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Agency And Africa Mark Fifth Anti-Malaria Day

UN Health Agency And Africa Mark Fifth Anti-Malaria Day

New York, Apr 25 2005

The war against malaria in Africa can only be won if Governments, communities and development partners work together against the parasitic disease that kills more than 800,000 Africans per year, the regional director for Africa of the United Nations health agency said today.

"Let us rededicate ourselves collectively to a more coordinated fight against this public health challenge facing our continent," Dr. Luis Gomes Sambo of the World Health Organization (<" ">WHO) said, marking the fifth annual <"">Africa Malaria Day.

In April 2000 Heads of State from 44 countries, or their representatives, met in Abuja, Nigeria, and signed the Abuja Declaration and Plan of Action committing their Governments to halving malaria deaths by 2010 and reaching a target of about 60 per cent coverage for malaria prevention and control by 2005.

The theme for the fifth commemoration is "Unite against Malaria" and the slogan is "Together We Can Beat Malaria."

Expressing satisfaction about the progress made, Dr. Sambo said available data now show that indoor insecticide spraying averages over 85 per cent in seven countries and 21 malaria-endemic countries have adopted Artemisin-based Combination Therapy, as the organisms became chloroquine-resistant, while 19 other countries are implementing a strategy for home-based care of the infected.

WHO's Roll Back Malaria Partnership, a worldwide grouping of governments, businesses and celebrities, founded in 1998, pointed to unprecedented recent strides in promoting the manufacture on the continent of anti-malarial medicines and millions of insecticide-treated bed nets.

Twenty countries have reduced tariffs and taxes on imported bed nets and insecticides, with the result that about 20 million nets are now in use in the region, Dr. Sambo noted.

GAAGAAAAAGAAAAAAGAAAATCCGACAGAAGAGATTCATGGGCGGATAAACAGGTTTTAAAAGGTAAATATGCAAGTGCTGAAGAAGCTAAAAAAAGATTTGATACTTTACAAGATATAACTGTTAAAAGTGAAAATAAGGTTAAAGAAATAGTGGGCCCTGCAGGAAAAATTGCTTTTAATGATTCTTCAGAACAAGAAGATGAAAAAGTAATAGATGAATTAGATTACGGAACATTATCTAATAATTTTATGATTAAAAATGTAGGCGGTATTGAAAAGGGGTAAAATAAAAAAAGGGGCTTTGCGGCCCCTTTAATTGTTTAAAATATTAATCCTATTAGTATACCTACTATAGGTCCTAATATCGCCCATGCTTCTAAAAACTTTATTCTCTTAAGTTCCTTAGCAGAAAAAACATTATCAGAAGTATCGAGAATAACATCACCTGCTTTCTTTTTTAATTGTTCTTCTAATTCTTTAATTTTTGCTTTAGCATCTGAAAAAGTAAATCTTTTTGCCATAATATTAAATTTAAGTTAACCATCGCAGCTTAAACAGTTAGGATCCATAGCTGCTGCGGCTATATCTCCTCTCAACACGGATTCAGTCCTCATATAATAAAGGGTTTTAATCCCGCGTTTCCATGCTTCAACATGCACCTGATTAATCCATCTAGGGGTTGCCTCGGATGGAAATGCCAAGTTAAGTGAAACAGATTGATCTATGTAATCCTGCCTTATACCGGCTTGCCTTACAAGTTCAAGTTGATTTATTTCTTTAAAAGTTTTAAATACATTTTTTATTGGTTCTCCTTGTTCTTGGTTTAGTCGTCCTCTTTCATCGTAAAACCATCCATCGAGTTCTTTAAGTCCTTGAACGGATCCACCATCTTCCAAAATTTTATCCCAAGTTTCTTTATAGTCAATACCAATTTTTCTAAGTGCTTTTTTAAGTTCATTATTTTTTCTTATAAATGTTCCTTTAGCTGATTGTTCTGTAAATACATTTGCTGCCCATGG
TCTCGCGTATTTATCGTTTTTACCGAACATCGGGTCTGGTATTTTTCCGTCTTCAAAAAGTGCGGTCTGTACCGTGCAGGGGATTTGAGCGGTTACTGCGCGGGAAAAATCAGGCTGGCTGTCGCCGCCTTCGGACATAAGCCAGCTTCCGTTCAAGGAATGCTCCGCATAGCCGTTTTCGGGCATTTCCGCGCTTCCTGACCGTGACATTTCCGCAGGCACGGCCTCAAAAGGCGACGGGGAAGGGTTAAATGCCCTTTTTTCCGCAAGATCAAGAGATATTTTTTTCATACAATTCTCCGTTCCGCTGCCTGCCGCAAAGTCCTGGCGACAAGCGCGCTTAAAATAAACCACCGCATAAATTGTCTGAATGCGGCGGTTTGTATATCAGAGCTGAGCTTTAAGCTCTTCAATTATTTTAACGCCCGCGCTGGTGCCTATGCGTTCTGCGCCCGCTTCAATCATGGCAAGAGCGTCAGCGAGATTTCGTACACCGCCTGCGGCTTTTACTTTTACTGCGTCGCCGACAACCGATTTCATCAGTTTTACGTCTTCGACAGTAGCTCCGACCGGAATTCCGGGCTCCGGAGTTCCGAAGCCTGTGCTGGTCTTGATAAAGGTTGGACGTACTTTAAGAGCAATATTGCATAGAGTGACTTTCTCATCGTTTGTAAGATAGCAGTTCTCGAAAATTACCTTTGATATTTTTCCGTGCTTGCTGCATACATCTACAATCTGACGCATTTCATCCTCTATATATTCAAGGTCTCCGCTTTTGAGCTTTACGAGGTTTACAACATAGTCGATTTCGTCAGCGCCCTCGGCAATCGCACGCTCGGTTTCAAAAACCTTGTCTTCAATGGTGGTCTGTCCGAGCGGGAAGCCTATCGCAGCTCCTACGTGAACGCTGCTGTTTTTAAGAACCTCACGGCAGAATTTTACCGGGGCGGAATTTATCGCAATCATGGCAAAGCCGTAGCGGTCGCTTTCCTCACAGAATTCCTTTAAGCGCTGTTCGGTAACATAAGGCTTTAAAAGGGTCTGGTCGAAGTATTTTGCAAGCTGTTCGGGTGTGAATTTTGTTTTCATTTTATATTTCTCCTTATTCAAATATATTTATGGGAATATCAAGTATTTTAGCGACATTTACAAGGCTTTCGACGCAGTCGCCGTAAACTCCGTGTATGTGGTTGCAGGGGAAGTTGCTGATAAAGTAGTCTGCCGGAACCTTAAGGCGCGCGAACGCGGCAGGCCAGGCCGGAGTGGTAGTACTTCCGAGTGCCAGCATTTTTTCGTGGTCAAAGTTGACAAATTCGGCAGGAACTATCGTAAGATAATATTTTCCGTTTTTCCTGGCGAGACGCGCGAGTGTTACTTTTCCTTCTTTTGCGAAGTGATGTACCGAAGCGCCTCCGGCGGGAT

Financial resources for Africa's malaria-control activities have also dramatically increased, with the <"">Global Fund for the Fight Against HIV/AIDS, Tuberculosis and Malaria, an initiative of UN Secretary-General Kofi Annan, allocating about $700 million to 35 countries for malaria prevention and control.

Nonetheless, "five years after the Abuja summit, malaria remains a major contributor to the disease burden in Africa," Dr. Sambo said, with about 60 per cent of the 350 million to 500 million global clinical malaria episodes occurring in African countries.

Weak health care systems, absenteeism among school children and diminished or lost worker productivity all contribute to make malaria a significant contributor to low economic growth in endemic countries, costing Africa an estimated $12 million annually, he said.

The major regional commemoration was taking place in Zambia's capital Lusaka with community groups, entertainers, and local, national and international dignitaries taking part.

Lusaka would also welcome the participants in two events publicizing the fight against malaria, a 135-kilometre Bicycle Race against Malaria and the Nairobi-Lusaka Drive against Malaria. The latter featured disabled driver David Robertson, who has been distributing treated bed nets in remote areas of the continent.


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